how-to-use-a-compass-saw

     
 

How to use a compass saw

 
         
         
  Shop for Compass Saws  
         
         
     

Before you begin

 
  You may find it helpful to secure the material you want to cut in a clamp. This will prevent it moving around while you are working.  

Secure your material

You may find it helpful to secure the material you want to cut in a clamp. This will prevent it from moving around while you are working.

 
         
  Mark and scribe your material with pencil or knife  

Mark and scribe your material

For accurate results, you should mark out in pencil the lines you want to cut and then run a scribing knife along them.

 

The saw teeth will sit in the thin indentation made by the knife, which will help to guide the blade when you make your first cut.

 
         
  If you’re cutting shapes on the interior of a material, you will need to pre-drill a hole, to give yourself an edge from which to start sawing.  

Create a starting edge

If you are cutting shapes on the interior of a material, you will need to pre-drill a hole to give yourself an edge from which to start sawing. 

 
         
  On most compass saws, the teeth point away from the handle.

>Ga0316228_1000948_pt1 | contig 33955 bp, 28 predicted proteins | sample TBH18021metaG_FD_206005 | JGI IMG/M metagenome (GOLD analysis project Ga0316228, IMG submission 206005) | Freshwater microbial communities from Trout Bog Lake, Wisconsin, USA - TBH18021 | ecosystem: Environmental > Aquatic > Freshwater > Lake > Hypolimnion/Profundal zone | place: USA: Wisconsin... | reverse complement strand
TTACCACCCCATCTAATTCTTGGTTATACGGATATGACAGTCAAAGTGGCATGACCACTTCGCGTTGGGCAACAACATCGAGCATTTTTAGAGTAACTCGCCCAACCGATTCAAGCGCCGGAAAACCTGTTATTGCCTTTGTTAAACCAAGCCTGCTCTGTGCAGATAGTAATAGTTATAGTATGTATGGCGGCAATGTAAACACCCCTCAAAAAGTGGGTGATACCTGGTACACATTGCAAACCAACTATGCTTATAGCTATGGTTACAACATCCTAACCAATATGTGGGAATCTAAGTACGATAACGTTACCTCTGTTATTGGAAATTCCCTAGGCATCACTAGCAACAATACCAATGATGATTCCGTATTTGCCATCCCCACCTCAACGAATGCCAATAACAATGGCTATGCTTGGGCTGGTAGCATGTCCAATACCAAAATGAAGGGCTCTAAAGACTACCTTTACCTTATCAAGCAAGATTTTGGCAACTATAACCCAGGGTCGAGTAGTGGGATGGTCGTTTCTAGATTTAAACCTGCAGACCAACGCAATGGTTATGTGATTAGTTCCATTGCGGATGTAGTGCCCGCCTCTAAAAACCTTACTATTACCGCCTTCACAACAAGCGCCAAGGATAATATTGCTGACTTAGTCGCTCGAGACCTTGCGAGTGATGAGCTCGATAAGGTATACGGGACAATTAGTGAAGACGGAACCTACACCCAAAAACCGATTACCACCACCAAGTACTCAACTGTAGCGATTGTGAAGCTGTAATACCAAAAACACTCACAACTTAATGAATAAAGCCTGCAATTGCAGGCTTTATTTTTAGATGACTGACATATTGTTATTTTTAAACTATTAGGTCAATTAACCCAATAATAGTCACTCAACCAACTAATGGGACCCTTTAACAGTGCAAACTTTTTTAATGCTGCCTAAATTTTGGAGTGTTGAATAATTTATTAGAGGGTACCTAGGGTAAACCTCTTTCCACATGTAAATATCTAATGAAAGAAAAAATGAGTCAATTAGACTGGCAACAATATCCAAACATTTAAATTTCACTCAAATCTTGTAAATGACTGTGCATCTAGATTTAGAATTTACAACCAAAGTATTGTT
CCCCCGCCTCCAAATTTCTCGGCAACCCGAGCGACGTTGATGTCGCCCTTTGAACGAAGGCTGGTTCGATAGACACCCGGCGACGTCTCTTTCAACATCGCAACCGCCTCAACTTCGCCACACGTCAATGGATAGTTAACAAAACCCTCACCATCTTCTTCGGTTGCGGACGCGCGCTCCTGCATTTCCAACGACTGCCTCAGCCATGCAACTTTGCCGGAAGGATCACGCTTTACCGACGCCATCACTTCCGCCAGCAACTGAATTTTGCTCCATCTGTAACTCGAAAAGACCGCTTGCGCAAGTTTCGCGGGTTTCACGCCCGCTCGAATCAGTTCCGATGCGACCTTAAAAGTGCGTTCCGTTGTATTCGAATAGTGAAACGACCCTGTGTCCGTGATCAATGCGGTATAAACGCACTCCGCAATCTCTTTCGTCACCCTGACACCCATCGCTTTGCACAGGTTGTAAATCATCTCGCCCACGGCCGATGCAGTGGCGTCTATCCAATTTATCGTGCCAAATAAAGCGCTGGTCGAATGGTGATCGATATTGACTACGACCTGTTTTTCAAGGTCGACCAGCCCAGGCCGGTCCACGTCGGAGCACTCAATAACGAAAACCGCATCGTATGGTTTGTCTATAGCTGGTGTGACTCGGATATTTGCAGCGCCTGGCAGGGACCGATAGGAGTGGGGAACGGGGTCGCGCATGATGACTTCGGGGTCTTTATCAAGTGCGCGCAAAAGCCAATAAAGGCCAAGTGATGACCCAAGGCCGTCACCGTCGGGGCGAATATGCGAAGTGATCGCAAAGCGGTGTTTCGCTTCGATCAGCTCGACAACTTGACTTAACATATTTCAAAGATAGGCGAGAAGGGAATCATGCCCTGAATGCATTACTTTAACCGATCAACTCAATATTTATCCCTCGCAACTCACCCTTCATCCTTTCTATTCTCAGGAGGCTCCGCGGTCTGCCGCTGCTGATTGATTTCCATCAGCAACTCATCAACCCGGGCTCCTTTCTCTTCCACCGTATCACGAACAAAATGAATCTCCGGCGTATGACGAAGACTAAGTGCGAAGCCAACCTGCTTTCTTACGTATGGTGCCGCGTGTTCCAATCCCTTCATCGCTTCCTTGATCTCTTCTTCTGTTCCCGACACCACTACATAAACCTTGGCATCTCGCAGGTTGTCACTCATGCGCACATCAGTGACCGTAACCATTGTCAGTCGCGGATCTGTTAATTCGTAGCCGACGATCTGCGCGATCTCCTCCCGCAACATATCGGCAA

Should you push or pull?

On most compass saws, the teeth point away from the handle, meaning that the saw cuts on the push stroke.

 

If the saw cuts on the push stroke, you should only apply pressure to the saw when pushing it through the material, and ease off the pressure when pulling the saw back.

 
         
     

Starting your cut

 
  Starting your cut with a compass saw  

Once your material is in place and you have marked out the area you want to saw, you can make your first cut.

 

Step 1 – Rest blade against material

Hold the blade against the work surface.

 
         
  The first cut can be difficult and the blade may jump around if you apply too much pressure.  

Step 2 – Pull saw towards you

Pull the saw back towards you, applying very little downward pressure, in one long, slow stroke. Although the blade cuts on the push stroke, pulling it towards you for the first cut makes it easier to achieve a straight line.

 

The first cut can be difficult and the blade may jump around if you apply too much pressure.

 
         
  Practice makes perfect  

Practice makes perfect

If you’re not an experienced hand saw user, getting a feel for the amount of force needed can take a bit of practise, but don’t be put off.

 

Once the first cut is made, you will find that sawing becomes much easier. 

 
         
   

If you’re not feeling very confident, test out your sawing technique on some scrap material to get an idea of how much pressure to apply and the speed at which you feel comfortable.

 

If you mess up a cut, don’t throw a tantrum – Try, try, try again!

 
         
  Once the first cut is established, the saw will begin to guide itself  

Speed things up

Once the first cut is established, the saw will begin to guide itself, and you can increase the  sawing speed until you have a steady  rhythm.